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Winds in Australia
This is Henry’s latest report from the Trans-Oceania bicycle expedition. Click here to read his previous post from Australia.
“Wind – air in natural motion, as that moving horizontally at any velocity along the earth’s surface.”
Scene: yesterday afternoon, a coke stop with 20km to go, and strong head winds all day.
Four riders enter a coffee shop for some badly needed refreshments. Outside: Two riders at a picnic table.
Henry walks out from the coffee shop: “Where is Fred?”
Rae: “Went looking for some tailwinds.”
Yes, the subject of today’s blog is wind. Not breeze, or gale, storm, hurricane, or typhoon and definitely not a Zephyr – characterized by its soft mild quality – just strong perpetual wind for five days in your face.
Anyone visiting Australia can tell you that weather is possibly the most important issue discussed in this vast country also known as a continent. Over the last few years Australia has been experiencing bushfires, high temperatures, floods, drought and now we can add winds to the mixture. At least that is what we have been told by some locals – that these winds are definitely not the norm, and certainly not for this time of the year.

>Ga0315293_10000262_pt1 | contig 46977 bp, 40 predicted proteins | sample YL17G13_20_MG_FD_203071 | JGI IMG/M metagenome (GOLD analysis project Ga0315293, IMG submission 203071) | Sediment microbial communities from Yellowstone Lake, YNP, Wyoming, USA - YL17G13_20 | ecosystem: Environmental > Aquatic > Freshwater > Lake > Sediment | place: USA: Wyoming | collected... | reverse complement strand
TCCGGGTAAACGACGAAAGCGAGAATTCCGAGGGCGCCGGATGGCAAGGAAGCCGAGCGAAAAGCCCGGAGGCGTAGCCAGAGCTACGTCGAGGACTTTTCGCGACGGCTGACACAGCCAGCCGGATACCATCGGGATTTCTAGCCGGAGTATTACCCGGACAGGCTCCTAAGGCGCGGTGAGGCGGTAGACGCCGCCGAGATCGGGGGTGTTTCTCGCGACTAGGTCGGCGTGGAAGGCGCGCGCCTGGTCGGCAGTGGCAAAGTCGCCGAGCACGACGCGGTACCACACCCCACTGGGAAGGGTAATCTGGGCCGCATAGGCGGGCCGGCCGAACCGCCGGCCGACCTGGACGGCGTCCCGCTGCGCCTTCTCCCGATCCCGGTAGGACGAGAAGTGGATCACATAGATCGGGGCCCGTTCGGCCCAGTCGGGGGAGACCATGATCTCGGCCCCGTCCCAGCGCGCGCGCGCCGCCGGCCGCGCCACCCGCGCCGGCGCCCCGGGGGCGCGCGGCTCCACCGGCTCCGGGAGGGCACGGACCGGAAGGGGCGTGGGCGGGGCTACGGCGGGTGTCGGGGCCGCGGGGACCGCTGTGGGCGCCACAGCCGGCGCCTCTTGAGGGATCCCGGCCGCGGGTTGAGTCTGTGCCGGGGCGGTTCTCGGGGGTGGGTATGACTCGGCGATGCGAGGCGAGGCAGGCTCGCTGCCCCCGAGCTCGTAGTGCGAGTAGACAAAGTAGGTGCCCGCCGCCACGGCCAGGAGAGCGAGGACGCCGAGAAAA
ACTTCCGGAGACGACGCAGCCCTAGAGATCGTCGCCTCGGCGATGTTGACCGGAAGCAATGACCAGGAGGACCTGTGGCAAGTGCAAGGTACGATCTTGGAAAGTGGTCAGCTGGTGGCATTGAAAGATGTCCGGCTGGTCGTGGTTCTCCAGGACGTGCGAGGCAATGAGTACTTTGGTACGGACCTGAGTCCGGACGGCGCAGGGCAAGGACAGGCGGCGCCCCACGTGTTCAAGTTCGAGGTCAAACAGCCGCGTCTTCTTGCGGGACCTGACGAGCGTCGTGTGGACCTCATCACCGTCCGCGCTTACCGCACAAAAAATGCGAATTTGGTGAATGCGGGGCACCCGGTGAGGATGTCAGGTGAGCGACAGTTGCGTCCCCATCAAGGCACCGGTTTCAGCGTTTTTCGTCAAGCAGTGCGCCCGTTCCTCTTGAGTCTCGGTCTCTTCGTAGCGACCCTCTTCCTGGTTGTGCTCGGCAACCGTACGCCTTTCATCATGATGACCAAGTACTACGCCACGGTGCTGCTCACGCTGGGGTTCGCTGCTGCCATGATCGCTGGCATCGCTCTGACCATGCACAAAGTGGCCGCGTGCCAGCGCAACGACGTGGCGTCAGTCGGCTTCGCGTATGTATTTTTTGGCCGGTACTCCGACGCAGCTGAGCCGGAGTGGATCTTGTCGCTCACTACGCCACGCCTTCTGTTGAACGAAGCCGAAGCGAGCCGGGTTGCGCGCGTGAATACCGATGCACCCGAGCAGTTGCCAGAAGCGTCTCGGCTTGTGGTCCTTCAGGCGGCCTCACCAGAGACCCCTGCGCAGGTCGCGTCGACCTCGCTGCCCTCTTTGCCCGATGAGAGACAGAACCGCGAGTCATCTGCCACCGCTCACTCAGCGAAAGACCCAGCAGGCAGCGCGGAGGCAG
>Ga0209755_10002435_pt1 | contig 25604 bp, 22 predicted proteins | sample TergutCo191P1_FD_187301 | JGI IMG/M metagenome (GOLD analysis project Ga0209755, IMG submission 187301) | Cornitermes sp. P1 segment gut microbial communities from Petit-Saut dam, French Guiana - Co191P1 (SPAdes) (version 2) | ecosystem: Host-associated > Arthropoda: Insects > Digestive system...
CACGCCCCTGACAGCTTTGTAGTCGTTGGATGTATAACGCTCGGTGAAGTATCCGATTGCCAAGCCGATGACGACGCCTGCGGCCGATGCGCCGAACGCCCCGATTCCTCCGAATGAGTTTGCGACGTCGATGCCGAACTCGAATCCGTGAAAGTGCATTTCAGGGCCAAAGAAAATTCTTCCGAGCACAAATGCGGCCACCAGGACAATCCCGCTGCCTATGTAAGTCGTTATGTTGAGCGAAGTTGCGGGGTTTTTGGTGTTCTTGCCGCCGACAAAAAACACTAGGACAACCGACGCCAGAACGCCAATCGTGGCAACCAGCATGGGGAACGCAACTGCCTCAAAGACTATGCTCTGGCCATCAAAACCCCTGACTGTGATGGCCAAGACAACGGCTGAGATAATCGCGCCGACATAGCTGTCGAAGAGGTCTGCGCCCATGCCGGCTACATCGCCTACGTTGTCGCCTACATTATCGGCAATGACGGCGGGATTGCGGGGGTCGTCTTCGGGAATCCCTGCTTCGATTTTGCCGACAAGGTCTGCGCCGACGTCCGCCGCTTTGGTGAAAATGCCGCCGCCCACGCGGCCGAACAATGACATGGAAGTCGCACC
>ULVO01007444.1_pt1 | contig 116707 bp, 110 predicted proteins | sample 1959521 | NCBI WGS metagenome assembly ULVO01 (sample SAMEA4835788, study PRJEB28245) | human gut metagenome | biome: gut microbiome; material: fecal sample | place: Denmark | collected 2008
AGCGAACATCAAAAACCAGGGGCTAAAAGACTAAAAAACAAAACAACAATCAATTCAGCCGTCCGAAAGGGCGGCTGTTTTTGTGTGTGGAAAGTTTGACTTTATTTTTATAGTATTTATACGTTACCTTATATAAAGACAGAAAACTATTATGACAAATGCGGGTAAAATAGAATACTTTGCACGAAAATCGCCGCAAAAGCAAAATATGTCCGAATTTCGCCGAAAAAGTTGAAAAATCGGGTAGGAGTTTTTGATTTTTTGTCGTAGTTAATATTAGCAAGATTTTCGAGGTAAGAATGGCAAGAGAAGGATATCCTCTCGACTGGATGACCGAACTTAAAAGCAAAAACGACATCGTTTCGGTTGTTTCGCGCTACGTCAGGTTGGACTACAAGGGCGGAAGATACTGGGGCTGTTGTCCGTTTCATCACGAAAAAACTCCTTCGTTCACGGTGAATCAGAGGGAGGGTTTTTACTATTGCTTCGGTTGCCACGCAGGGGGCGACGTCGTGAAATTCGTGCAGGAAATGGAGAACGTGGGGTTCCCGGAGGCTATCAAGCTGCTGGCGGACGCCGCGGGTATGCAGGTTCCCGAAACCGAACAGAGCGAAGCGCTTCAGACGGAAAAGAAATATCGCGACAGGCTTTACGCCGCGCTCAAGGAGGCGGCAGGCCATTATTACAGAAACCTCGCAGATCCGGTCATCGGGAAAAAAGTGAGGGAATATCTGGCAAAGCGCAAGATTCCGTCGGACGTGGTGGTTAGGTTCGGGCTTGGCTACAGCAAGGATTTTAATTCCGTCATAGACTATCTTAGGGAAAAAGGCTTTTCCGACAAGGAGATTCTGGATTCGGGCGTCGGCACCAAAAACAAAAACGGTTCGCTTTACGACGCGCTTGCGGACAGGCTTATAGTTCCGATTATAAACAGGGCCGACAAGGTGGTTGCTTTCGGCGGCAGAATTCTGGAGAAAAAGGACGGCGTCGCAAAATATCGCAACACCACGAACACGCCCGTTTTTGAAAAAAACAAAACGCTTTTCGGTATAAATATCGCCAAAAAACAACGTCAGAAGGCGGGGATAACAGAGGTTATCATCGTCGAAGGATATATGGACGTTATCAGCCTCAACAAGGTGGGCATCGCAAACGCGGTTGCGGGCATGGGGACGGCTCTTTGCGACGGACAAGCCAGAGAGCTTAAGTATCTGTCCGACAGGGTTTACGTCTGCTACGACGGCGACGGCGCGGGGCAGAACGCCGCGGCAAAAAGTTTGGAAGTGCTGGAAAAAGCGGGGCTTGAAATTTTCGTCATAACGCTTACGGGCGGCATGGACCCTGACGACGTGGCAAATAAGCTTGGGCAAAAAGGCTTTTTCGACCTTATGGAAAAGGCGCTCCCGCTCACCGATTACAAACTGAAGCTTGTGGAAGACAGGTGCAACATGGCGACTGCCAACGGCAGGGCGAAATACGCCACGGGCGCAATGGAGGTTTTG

Still, even daily winds in our faces did not deter the cyclists from putting on their spandex shorts every morning and riding from one lovely spot to the next. Leaving Adelaide, our first stop was Albert Lake.
Our campsite was on the lake, with a dozen species of birds performing as if we were filming a special for National Geographic. Next was Kingston, which awaited us with a monster lobster at the entrance of the city indicating the local delicacy.
After that came Beachport – another beautiful spot on the ocean, and the Caravan Park right on the beach. Too bad most of us were swept away from there by the strong gusts.
Then came a little place called Nelson, where a visiting Kangaroo was seen checking out tired riders.
And then yesterday, our ride ended in Port Fairy, a lovely town just perfect for a rest day and for me to think about wind in a slightly more positive way. After all, it was wind power that brought adventurers to this shore for the 1st time in the early 17th century, it was windmills that provided farmers with the energy to be able to settle the land, it is winds that shape landforms which we so much like to admire, and it is wind that will without any doubt shape our perceptions of Australia on this first Trans-Oceania bicycle tour.
And now that I am enjoying my second cappuccino while writing this, the wind has stopped, the sun is shining and the weather for tomorrow’s ride is, lo and behold, winds at our back. Bring it on Australia.
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